A little bit of knowledge is a dangerous thing. It turns normal, everyday eaters into fire-breathing monsters, ready at a moment’s notice to correct you on the tiniest details about what you’re eating and how. One in-depth Bon Appétit article or walking tour of Chinatown and all of a sudden they’re ready to pounce on your chopstick-handling technique or correct your pronunciation of pho.
Educating yourself about your food is always a good move—that’s kind of our thing—but the issue is that these know-it-alls can’t stop at their own game. They’ve got to make sure you know how much they know, and rub in whatever it is you don’t know. They’re a bore to be around.
Here’s the thing: As long as you’re basically polite and your actions don’t ruin anyone else’s meal, no one really cares what you look like while you eat. The only thing a chef wants to see in a patron is someone who is open-minded and enjoying himself, not how well he can handle a fish knife.
There’s no reason to suffer the wrath of these food-snob’s commandments any longer. Next time one of these culinary fascists tries to lecture you, we’ve got your comeback ready.
Always order steaks and burgers medium-rare.
Medium-rare, every card-carrying foodie will tell, is the ideal temperature for red meat—anything higher and you might as well chew on cardboard. Ever since Anthony Bourdain threw well-done-orderers on the coals in Kitchen Confidential, blasting them in the same breath as vegans and brunchers as a restaurant’s most pathetic patrons, “medium-rare” has been the food snob’s favorite meat incantation. And while it’s true that the more a steak or chop is cooked, the drier it gets inside (depending on the cut, a well-done steak can lose up to 18% of its moisture by weight), there isn’t a one-size-fits-all solution.
The reality: Before you go calling temps, think about what you’ve got coming to you. Thin pieces of meat are completely impossible to cook to lower temps—ordering a smashed-patty burger medium-rare is as likely to get the same results as asking Kim K to wear Spanx—and hard-working muscles like short ribs and skirt steak are like Bazooka gum without a little more heat on them. That’s why chefs recommend cooking them to a slightly firmer, medium-ish temperature and slice them against the grain, to give your jaws a break. And for those people who just don’t like to see red inside their ribeye, chefs recommend requesting medium-well. You’ll get the same basic result, but your order will signal the kitchen that you’re not a total newb and they’ll treat your meat a lot nicer. (Photo: Liz Barclay)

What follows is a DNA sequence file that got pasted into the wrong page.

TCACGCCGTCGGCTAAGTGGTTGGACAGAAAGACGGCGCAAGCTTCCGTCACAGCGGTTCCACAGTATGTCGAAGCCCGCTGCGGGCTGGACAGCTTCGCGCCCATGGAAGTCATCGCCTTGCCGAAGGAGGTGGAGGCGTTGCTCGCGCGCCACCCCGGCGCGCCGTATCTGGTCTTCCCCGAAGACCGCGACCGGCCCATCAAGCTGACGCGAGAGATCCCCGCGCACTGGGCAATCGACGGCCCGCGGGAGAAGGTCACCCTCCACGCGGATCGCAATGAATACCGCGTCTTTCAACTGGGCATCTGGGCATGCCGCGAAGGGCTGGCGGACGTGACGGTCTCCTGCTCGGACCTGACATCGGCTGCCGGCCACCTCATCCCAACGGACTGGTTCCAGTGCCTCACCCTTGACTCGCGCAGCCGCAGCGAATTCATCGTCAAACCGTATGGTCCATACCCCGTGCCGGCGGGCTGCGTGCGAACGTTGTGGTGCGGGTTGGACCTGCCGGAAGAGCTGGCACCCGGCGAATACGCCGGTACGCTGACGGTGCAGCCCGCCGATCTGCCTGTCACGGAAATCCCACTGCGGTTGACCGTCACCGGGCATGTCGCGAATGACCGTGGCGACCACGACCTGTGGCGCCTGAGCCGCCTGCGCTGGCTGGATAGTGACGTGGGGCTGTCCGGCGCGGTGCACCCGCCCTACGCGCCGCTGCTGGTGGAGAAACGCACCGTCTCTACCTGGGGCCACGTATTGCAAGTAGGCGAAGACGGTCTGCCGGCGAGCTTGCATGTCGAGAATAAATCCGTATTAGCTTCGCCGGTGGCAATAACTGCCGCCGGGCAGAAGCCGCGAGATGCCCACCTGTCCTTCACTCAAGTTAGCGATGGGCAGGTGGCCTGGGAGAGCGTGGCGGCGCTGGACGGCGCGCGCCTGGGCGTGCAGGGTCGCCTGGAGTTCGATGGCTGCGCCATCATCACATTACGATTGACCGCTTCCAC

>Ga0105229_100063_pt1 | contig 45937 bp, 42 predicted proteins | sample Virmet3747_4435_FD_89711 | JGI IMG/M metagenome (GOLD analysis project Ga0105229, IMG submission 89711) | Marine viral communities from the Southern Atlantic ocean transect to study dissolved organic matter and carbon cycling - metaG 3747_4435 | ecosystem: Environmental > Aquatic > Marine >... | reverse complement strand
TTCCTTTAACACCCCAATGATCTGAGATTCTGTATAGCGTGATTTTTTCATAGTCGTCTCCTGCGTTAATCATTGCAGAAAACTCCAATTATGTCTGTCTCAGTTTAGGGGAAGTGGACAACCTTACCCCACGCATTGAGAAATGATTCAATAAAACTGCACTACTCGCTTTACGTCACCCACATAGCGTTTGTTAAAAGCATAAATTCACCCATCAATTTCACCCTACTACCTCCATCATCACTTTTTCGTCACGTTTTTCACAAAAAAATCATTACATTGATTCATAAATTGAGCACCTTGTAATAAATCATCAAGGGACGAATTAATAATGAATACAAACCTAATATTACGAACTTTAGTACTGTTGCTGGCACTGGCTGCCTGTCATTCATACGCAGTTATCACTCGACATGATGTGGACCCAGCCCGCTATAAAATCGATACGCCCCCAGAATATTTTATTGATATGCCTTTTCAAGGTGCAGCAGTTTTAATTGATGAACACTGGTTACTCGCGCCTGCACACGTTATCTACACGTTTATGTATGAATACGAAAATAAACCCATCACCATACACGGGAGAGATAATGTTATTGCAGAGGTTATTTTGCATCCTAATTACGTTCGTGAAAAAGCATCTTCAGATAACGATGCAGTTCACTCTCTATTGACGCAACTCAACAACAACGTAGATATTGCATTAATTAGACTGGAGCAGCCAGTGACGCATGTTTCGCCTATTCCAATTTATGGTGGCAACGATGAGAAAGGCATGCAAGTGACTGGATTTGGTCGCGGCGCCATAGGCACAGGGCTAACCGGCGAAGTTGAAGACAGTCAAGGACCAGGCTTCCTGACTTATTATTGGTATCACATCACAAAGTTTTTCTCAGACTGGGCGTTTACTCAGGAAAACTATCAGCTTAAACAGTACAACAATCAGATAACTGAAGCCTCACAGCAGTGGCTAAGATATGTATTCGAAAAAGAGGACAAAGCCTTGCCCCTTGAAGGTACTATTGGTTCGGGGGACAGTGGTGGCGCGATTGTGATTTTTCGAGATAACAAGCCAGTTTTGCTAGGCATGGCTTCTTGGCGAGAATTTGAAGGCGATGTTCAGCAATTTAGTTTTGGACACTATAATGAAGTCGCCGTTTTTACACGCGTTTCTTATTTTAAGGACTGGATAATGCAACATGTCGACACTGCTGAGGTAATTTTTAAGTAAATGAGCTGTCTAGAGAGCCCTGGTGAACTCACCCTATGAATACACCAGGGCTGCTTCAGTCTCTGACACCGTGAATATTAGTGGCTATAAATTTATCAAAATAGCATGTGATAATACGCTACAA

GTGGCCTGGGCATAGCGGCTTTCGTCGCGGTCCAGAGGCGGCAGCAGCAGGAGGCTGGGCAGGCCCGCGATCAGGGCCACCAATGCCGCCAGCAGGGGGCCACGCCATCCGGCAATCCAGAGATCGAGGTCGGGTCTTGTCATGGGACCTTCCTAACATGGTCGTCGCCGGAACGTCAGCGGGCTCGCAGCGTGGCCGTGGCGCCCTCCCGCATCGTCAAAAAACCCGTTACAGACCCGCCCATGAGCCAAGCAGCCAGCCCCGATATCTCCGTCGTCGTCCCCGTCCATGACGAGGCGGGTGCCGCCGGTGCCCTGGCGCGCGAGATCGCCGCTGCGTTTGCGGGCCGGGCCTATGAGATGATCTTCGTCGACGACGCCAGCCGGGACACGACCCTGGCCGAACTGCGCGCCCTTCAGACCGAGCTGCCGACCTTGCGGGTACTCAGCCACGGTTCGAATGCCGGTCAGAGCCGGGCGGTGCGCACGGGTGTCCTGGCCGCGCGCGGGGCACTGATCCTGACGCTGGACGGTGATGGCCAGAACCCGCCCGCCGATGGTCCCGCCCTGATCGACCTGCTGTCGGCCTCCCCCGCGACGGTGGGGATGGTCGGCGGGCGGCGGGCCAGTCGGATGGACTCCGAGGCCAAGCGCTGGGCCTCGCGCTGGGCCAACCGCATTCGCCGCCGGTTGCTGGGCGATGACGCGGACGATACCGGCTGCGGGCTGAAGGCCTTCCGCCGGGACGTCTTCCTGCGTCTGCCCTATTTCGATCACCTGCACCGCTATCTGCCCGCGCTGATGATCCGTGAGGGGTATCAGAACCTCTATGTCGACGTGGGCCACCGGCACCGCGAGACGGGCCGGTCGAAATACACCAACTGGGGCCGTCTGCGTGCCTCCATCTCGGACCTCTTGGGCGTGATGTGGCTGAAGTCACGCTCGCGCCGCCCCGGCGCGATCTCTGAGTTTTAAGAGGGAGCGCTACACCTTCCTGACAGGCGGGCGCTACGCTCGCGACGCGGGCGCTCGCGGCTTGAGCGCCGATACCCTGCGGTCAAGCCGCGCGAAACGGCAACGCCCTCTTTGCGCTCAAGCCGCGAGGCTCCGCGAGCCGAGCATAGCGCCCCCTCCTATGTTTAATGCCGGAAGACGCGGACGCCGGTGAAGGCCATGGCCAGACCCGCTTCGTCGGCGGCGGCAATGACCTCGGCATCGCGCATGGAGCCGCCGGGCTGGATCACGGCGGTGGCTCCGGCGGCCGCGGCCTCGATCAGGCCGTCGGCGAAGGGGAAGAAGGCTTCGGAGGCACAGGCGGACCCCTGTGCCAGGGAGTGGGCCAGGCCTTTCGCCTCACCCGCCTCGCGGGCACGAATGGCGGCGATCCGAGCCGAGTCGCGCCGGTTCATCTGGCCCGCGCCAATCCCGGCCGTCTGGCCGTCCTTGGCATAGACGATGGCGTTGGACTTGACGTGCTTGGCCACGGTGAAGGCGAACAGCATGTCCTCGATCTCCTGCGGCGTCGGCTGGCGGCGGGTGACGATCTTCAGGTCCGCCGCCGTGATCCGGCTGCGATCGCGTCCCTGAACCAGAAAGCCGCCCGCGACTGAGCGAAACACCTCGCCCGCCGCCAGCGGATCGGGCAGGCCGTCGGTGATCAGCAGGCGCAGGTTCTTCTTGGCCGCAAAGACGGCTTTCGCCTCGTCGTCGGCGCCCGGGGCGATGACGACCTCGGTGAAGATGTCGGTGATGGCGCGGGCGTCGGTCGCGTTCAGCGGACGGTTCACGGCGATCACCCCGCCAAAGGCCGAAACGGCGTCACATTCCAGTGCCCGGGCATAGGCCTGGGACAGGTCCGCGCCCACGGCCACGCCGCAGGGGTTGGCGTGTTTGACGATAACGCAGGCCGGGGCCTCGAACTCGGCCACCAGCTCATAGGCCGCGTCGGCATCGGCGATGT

Proper martinis are made with gin, not vodka.
As with many classic cocktails, the origin story of the martini is a total mystery (heavy drinkers’ memories are notoriously unreliable, shock, gasp). Its earliest form, the Martinez, was invented in a town of the same name in California—or maybe it was by a guy whose last name was Martinez. Maybe it was a marketing creation from the makers of the Italian vermouth brand Martini (now Martini & Rossi, still your grandma’s standby). It was definitely invented in the 1860s…no, make that the 1900s…but then there’s that bartender who claimed it in 1911.
The reality: With a history that shady, the gin martini’s claim to superiority is hardly secure. The first vodka version of the cocktail was seen in the U.S. in the early 1930s, and then there’s the little matter of the James Bond connection: the king of the discerning drinkers preferred vodka in his “shaken, not stirred” (also totally acceptable, FYI) cocktails. And if the gin jerk still isn’t convinced, drop this knowledge: Every cocktail evolves and goes through periods of obscurity; after the golden age of the Mad Men ’60s, martinis faded into obscurity. It wasn’t until the ’90s, when the vodka boom hit, that martini bars started popping up like cupcake shops and the drink became part of the vocabulary again. (Okay, we had to suffer through appletinis first. Small price to pay). #YOUREWELCOME (Photo: Liquor.com)
Don’t douse your sushi in soy sauce.
One of the most important factors the food snob misses is context; that there are levels of quality and seriousness in restaurants that affect how you and the staff should behave. A corner slice joint is not the place to check the underside of your pizza for char; you save that business for the Martas of the world.
If you’re at a top-level omakase spot, the sushi chef will match sauces and garnishes to the flavors and textures of each piece of fish as it comes—some get a swipe of fresh wasabi, some a haystack of finely shaved yuzu peel, some a brush of soy sauce. As with most fine dining restaurants, messing with the chef’s flavor combinations is a slap in the palate. You’re not asking for ketchup at Per Se, right? (Please tell us you’re not.) But the last time we ordered from our local spot the take-out boxes didn’t come with their own personal chef and a paintbrush.
The reality: Dipping mid-range sushi in soy sauce or adding wasabi paste is about as inoffensive as putting ketchup on your hash browns at brunch. At this level, personal preference rules, and there’s no chef whose heart you’re going to break by tampering with his work. Most places have long ago accepted this practice and set out sauce decanters—even higher-end restaurants will put it out—because honestly, who wants to argue about it? Just the snobs. (Photo: toquemag.com)
Use chopsticks for all Asian food.
For a non-Asian food snob, there’s nothing more insulting than being handed a fork while everyone else in the place is eating with chopsticks. He’s spent hours alone in his bedroom poring over that little diagram on the wrapper getting the technique right just to make sure he doesn’t look like a rube ever again.